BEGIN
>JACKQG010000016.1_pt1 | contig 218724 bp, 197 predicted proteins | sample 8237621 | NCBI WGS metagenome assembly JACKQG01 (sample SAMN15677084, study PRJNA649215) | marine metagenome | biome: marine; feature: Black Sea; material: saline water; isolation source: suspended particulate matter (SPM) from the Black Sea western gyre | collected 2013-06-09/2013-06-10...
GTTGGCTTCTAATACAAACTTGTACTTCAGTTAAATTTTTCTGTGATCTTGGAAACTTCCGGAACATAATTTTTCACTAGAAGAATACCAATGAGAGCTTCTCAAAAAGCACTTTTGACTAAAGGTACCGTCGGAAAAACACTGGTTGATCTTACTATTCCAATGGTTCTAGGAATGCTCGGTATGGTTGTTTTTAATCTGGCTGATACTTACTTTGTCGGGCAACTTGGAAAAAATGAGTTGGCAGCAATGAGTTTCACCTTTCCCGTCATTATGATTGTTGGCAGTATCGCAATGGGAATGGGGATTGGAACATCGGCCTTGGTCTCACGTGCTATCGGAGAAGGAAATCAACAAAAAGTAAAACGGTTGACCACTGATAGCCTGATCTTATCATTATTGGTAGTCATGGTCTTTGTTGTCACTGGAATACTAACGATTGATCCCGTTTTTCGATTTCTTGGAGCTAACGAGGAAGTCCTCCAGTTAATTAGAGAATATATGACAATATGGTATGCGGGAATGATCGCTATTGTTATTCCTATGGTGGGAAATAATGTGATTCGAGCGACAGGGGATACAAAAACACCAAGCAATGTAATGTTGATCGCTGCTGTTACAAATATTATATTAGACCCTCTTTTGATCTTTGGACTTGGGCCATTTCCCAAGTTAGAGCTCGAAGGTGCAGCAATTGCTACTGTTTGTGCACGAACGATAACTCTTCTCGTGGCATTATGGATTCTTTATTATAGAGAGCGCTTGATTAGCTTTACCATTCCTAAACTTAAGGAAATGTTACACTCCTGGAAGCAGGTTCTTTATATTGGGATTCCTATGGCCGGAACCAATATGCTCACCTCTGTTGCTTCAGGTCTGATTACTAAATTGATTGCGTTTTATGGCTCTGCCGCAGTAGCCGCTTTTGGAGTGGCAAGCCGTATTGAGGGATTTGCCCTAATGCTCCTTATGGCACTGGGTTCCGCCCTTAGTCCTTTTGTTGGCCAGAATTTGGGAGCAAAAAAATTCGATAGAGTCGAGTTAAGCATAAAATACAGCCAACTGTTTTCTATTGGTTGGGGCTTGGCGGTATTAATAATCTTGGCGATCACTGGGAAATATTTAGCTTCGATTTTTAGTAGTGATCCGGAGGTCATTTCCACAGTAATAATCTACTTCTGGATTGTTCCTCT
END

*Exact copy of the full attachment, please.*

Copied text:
>JACKQG010000016.1_pt1 | contig 218724 bp, 197 predicted proteins | sample 8237621 | NCBI WGS metagenome assembly JACKQG01 (sample SAMN15677084, study PRJNA649215) | marine metagenome | biome: marine; feature: Black Sea; material: saline water; isolation source: suspended particulate matter (SPM) from the Black Sea western gyre | collected 2013-06-09/2013-06-10...
GTTGGCTTCTAATACAAACTTGTACTTCAGTTAAATTTTTCTGTGATCTTGGAAACTTCCGGAACATAATTTTTCACTAGAAGAATACCAATGAGAGCTTCTCAAAAAGCACTTTTGACTAAAGGTACCGTCGGAAAAACACTGGTTGATCTTACTATTCCAATGGTTCTAGGAATGCTCGGTATGGTTGTTTTTAATCTGGCTGATACTTACTTTGTCGGGCAACTTGGAAAAAATGAGTTGGCAGCAATGAGTTTCACCTTTCCCGTCATTATGATTGTTGGCAGTATCGCAATGGGAATGGGGATTGGAACATCGGCCTTGGTCTCACGTGCTATCGGAGAAGGAAATCAACAAAAAGTAAAACGGTTGACCACTGATAGCCTGATCTTATCATTATTGGTAGTCATGGTCTTTGTTGTCACTGGAATACTAACGATTGATCCCGTTTTTCGATTTCTTGGAGCTAACGAGGAAGTCCTCCAGTTAATTAGAGAATATATGACAATATGGTATGCGGGAATGATCGCTATTGTTATTCCTATGGTGGGAAATAATGTGATTCGAGCGACAGGGGATACAAAAACACCAAGCAATGTAATGTTGATCGCTGCTGTTACAAATATTATATTAGACCCTCTTTTGATCTTTGGACTTGGGCCATTTCCCAAGTTAGAGCTCGAAGGTGCAGCAATTGCTACTGTTTGTGCACGAACGATAACTCTTCTCGTGGCATTATGGATTCTTTATTATAGAGAGCGCTTGATTAGCTTTACCATTCCTAAACTTAAGGAAATGTTACACTCCTGGAAGCAGGTTCTTTATATTGGGATTCCTATGGCCGGAACCAATATGCTCACCTCTGTTGCTTCAGGTCTGATTACTAAATTGATTGCGTTTTATGGCTCTGCCGCAGTAGCCGCTTTTGGAGTGGCAAGCCGTATTGAGGGATTTGCCCTAATGCTCCTTATGGCACTGGGTTCCGCCCTTAGTCCTTTTGTTGGCCAGAATTTGGGAGCAAAAAAATTCGATAGAGTCGAGTTAAGCATAAAATACAGCCAACTGTTTTCTATTGGTTGGGGCTTGGCGGTATTAATAATCTTGGCGATCACTGGGAAATATTTAGCTTCGATTTTTAGTAGTGATCCGGAGGTCATTTCCACAGTAATAATCTACTTCTGGATTGTTCCTCT